“The strip coal mining that you see in the Hunter Valley is just ecologically disastrous, because you are digging up the entire landscape, completely changing the hydrology,“ Dr. James Pittock, researcher at the Australian National University in Canberra, the nation’s capital, told Circle of Blue.

Open-cut coal mining requires stripping away the landscape until miners can blast away at coal deposits, creating a pit that sinks hundreds of meters into the earth. This kind of excavation irreversibly transforms the landscape with the mine and its tailings.

Strip mining has additional impacts below the surface. Keeping the mine dry requires draining any hydrology that runs through the excavation. This can drain aquifers in the surrounding area, sucking dry the water that nearby farmers rely on for irrigation.

Mining can also make water more expensive for agricultural users when they need it most.

Australia distributes its water allocations through a market. If a user has a surplus, that individual can sell it; if a user needs more, more can be bought.

Mining accounts for only 1.5 percent of the total water use in New South Wales, while agriculture uses 44 percent, according to the state’s Minerals Council. Despite its small slice of the pie, agricultural users argue that the increase in mining drives up the price of water to untenable prices during dry times.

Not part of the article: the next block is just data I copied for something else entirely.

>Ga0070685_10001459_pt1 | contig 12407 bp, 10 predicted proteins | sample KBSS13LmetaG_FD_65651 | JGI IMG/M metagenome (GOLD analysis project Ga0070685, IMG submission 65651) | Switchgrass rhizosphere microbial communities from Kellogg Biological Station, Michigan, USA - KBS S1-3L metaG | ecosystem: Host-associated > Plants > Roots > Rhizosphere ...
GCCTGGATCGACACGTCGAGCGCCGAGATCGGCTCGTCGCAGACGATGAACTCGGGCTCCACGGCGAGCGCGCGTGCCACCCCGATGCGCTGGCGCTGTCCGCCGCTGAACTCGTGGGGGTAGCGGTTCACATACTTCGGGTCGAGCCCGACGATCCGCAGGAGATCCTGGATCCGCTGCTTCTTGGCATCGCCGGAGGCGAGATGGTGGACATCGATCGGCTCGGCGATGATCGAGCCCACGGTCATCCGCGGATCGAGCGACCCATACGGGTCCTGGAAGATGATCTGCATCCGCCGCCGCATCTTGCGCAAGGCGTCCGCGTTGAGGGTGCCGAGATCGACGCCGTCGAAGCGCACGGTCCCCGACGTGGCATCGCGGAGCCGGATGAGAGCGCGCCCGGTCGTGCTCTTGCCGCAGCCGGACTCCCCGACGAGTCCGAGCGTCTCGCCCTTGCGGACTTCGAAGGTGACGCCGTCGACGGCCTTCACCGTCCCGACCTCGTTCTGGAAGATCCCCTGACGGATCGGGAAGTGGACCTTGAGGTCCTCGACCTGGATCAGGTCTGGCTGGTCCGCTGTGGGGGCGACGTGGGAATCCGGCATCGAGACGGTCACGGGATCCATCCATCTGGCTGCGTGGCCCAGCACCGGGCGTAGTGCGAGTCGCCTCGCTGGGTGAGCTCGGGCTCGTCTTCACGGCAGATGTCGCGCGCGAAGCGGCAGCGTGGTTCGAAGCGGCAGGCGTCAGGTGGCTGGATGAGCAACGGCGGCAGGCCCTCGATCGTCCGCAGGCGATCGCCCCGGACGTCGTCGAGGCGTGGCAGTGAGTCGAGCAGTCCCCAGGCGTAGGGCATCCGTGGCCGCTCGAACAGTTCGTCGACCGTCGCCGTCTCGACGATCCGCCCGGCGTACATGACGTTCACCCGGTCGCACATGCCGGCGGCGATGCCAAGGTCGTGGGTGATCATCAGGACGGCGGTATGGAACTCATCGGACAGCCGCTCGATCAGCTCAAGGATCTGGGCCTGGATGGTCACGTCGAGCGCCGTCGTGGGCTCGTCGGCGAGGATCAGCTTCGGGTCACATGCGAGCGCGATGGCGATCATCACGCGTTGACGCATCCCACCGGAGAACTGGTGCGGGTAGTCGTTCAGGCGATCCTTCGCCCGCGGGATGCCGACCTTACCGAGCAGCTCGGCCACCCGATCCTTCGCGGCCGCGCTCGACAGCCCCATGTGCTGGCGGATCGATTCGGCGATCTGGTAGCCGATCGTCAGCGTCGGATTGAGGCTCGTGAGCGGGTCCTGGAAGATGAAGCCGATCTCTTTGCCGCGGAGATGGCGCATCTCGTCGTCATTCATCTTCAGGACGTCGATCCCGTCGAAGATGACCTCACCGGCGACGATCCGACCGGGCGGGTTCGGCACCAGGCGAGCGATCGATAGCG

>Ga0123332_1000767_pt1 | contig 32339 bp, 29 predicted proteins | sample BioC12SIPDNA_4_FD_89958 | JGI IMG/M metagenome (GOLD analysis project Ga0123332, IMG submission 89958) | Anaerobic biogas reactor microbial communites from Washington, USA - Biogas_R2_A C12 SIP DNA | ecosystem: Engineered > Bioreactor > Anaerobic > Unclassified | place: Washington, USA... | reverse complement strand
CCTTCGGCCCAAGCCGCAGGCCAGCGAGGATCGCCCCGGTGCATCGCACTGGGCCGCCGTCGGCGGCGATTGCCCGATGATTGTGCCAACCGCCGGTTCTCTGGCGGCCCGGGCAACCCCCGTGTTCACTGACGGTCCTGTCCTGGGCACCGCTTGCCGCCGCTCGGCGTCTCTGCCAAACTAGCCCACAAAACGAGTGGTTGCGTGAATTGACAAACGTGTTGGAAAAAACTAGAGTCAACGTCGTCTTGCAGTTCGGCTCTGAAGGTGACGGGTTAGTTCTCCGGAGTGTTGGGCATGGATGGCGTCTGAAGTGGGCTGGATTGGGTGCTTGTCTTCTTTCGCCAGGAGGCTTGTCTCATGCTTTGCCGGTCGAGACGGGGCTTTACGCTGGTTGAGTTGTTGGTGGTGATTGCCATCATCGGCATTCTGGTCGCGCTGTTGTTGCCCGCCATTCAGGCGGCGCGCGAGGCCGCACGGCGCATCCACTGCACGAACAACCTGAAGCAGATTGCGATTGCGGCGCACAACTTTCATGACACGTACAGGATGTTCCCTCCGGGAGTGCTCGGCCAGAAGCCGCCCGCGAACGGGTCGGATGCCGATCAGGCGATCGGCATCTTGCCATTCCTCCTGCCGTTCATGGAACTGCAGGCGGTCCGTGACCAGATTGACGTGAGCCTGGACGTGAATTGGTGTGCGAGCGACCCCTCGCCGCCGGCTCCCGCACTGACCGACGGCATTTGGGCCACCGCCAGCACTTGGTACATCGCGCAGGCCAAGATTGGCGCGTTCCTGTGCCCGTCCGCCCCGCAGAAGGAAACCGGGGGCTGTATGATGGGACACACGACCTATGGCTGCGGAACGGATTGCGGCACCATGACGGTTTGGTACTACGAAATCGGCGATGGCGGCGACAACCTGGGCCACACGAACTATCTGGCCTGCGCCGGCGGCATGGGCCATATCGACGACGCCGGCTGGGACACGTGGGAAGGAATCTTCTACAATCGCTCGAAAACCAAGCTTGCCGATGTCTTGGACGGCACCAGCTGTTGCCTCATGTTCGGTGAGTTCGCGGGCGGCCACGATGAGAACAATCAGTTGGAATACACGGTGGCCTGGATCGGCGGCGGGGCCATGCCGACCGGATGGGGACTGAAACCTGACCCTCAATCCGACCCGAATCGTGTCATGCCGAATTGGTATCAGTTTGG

Labor Pool Dries Up
Examining his oak barrels in his vineyard, John Cruickshank remembers when he started growing grapes in the 1970s and the Hunter Valley had only one coal mine and 25 wineries. On the highway running south from Muswellbrook, sun-bleached signs still advertise the valley as Australia’s wine country.

Like many others, Cruickshank has a hard time finding the labor force he needs to nurse his vines into wine. “It’s very hard to find workers and very hard to find subontractors,” Cruickshank told Circle of Blue.

As coal mines have blossomed from one to 24 over the last decade, the number of winemakers has dwindled from 25 to three. This kind of attrition is shared by other types of agriculture across the region.

Mining jobs with lucrative high salaries have dried up the pool of workers available for farmers, causing a labor shortage for the agriculture industry that has, at times, meant fields go unharvested. For instance, unskilled laborers earn a starting annual salary of over $US 100,000 working 12-hour shifts as truck drivers in the coal mines. Farmers that hire for truck drivers or farmhands pay much more modest wages and cannot compete with the salaries offered by the mines.


Photo © 2012 by Aaron Jaffe / Circle of Blue
The rush of temporary workers in Muswellbrook’s booming mining industry keeps motels busy and accommodation prices high, with some booked months into the future.

Remembering the days when the region was rich with vitoculture, Cruickshank said the mining industry has taken “a divide and conquer approach… They are so wealthy that they upset the balance completely.”

Two-speed Economy